The Quick Trick For Getting Jell-O Out Of A Mold

From salads to easy kid-friendly treats to alcoholic shots, Jell-O is certainly versatile. It also seems to be making a comeback, if their new logo and the rise of artisanal Jell-O shots are any indication. Jell-O is easy to make and can take all sorts of shapes, limited only by the extent of your mold collection. Unfortunately, it's not always as easy to remove the Jell-O from those molds. You could use a knife to pry out your stubborn Jell-O creation, but that would ruin the point of even using a mold. Luckily, there's a quick trick for getting Jell-O out of a mold, and all you need is warm water.

If a quick jiggle of the mold isn't enough, lower the mold into warm water — a shallow bowl or baking tray larger than your mold is ideal. Be careful not to submerge the mold entirely. Let it soak in the warm water for 5 to 15 seconds (depending on its size). Place a plate on top of the mold and flip it over, while holding the two firmly together. Give the mold a slight shake to loosen the Jell-O, then pull the mold cleanly away from the plate. If that doesn't work, keep repeating the process until it does.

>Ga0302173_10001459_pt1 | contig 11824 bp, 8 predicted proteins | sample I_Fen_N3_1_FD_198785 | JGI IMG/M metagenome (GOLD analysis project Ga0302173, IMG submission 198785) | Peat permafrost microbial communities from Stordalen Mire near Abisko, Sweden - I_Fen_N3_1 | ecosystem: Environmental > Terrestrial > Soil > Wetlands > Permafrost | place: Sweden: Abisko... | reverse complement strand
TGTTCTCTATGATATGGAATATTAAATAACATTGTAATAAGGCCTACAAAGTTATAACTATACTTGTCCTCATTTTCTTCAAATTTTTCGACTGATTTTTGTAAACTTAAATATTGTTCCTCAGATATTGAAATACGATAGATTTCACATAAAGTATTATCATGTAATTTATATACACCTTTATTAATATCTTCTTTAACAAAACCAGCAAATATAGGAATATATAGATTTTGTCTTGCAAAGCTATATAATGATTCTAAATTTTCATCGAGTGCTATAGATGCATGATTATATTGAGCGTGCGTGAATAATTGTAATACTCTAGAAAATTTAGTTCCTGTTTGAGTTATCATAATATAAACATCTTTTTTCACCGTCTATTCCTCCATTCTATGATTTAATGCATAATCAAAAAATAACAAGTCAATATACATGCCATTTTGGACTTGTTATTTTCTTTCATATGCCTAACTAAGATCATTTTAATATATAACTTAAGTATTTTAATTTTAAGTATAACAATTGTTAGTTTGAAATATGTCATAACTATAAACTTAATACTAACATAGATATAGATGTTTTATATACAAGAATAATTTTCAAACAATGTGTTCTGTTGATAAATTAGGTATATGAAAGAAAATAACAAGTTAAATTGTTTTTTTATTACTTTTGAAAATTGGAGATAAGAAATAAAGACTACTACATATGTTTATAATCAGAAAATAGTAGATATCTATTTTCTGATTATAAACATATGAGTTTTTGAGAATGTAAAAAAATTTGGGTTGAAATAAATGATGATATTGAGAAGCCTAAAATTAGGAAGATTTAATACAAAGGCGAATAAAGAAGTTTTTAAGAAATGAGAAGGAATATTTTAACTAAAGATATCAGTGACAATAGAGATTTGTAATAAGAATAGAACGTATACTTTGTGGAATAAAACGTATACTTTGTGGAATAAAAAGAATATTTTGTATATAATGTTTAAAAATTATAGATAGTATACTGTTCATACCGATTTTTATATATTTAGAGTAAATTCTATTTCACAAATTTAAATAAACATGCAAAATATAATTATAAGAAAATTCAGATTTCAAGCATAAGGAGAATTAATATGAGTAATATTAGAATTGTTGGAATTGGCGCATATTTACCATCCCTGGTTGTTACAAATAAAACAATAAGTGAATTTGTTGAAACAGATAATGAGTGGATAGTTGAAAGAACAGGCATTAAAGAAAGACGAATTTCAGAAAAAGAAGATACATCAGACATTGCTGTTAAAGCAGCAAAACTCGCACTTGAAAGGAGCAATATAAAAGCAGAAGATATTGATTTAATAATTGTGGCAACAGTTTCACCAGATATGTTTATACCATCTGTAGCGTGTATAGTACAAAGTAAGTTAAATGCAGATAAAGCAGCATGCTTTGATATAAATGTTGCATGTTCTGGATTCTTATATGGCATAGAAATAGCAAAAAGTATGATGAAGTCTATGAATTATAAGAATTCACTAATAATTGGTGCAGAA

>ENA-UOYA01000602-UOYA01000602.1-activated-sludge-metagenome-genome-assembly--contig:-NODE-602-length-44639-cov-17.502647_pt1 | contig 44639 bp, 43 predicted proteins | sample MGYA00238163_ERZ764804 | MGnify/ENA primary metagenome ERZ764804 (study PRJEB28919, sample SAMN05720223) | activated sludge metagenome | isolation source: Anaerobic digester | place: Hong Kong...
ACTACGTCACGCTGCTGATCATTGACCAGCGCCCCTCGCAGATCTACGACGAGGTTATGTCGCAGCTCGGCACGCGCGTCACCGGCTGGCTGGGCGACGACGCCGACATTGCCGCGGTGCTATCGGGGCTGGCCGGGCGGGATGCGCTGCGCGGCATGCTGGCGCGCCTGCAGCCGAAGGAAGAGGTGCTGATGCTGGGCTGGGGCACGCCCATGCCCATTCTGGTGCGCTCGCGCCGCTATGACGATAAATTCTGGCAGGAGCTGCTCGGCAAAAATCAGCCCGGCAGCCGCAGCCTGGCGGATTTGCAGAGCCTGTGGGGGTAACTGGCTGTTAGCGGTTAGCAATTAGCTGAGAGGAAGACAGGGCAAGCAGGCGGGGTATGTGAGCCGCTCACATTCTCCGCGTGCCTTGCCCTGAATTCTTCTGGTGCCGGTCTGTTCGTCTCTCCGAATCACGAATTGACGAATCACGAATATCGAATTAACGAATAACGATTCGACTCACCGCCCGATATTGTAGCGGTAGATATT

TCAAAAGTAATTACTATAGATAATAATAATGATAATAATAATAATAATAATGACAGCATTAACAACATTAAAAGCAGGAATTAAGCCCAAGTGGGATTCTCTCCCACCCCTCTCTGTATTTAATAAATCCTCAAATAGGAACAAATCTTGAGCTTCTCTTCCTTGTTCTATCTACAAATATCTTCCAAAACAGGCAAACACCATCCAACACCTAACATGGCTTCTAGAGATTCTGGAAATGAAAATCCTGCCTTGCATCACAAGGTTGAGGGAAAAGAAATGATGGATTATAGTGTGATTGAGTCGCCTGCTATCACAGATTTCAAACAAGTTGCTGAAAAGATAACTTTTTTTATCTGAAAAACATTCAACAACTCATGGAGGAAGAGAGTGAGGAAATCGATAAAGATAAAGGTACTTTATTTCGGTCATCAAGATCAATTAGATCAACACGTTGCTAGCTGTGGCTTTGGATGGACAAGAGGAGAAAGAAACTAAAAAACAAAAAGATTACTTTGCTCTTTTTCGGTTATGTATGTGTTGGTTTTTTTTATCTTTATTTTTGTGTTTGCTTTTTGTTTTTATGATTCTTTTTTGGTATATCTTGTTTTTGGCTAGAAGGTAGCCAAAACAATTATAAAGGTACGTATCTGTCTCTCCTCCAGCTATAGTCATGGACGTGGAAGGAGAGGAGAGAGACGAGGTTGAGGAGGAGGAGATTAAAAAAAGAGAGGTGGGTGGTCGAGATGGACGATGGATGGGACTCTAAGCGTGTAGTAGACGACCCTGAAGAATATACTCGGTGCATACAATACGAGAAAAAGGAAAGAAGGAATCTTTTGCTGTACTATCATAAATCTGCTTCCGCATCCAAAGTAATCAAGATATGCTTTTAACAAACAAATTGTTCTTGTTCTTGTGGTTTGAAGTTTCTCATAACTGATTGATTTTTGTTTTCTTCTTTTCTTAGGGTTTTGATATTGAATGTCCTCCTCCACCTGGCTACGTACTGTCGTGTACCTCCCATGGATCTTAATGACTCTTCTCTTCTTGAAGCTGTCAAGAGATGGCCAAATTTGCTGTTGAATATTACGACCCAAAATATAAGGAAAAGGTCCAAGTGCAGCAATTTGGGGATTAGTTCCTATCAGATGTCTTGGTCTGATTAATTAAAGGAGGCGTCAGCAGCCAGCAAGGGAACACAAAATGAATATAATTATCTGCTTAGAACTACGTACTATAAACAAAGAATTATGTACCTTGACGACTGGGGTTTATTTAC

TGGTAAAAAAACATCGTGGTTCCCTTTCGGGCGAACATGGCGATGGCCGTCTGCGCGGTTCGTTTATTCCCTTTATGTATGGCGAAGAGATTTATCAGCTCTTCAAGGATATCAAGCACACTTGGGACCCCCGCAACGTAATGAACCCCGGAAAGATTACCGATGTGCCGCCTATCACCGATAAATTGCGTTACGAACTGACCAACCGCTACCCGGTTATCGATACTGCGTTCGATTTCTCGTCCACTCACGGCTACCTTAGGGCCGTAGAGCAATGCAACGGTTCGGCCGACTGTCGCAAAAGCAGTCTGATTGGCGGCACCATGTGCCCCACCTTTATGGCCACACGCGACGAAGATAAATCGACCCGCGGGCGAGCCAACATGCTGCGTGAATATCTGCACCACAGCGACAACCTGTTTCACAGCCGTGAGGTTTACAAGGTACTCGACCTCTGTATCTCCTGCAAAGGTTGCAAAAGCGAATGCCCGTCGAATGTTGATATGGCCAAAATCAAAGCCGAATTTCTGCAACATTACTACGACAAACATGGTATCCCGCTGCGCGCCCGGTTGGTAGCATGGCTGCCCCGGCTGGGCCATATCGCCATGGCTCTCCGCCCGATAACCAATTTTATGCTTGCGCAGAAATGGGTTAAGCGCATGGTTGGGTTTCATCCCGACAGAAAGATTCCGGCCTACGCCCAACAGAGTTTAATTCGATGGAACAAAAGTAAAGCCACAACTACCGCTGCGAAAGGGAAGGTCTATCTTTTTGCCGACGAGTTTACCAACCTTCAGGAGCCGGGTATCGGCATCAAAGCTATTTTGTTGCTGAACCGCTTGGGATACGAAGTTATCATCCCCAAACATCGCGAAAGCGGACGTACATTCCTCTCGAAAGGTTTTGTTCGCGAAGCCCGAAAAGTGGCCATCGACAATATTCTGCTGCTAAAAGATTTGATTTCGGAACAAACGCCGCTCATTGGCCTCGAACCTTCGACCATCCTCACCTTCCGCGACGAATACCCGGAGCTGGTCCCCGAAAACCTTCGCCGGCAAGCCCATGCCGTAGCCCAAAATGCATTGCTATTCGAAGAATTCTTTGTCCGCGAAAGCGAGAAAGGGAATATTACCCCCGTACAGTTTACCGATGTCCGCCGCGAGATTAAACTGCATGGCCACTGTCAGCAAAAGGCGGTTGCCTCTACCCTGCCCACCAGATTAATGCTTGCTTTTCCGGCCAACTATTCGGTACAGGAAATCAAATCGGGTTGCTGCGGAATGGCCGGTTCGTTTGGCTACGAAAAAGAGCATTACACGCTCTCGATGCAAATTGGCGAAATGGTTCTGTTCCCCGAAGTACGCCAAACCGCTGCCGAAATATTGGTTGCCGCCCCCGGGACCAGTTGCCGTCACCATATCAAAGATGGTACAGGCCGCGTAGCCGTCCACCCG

Why the warm water trick works and other tips

The reason the warm water trick works to help unmold stubborn Jell-O molds is that the heat from the water essentially melts a thin layer of the Jell-O, which helps to loosen it from the mold. Don't use hot water, as you might melt too much of the Jell-O. You may also want to adjust the submersion time depending on the size of your mold — the smaller the mold, the less time it should be submerged. It's better to repeat the process than to ruin your Jell-O creation by melting too much of it.

It's also important to make sure that the Jell-O has fully set before you attempt to unmold it. You can even moisten your fingertips and gently pull at the edges of the mold while it's submerged to help separate it from the Jell-O. Rinsing the mold with cold water before filling it with Jell-O can also make it easier to unmold. Spraying the mold with Pam or some other cooking spray is another common trick, but one that may leave a residue and flavor on the Jell-O, which you may not want depending on what you are making. Certain molds, including newer plastic ones and some vintage molds, also come with removable seals to help with unmolding.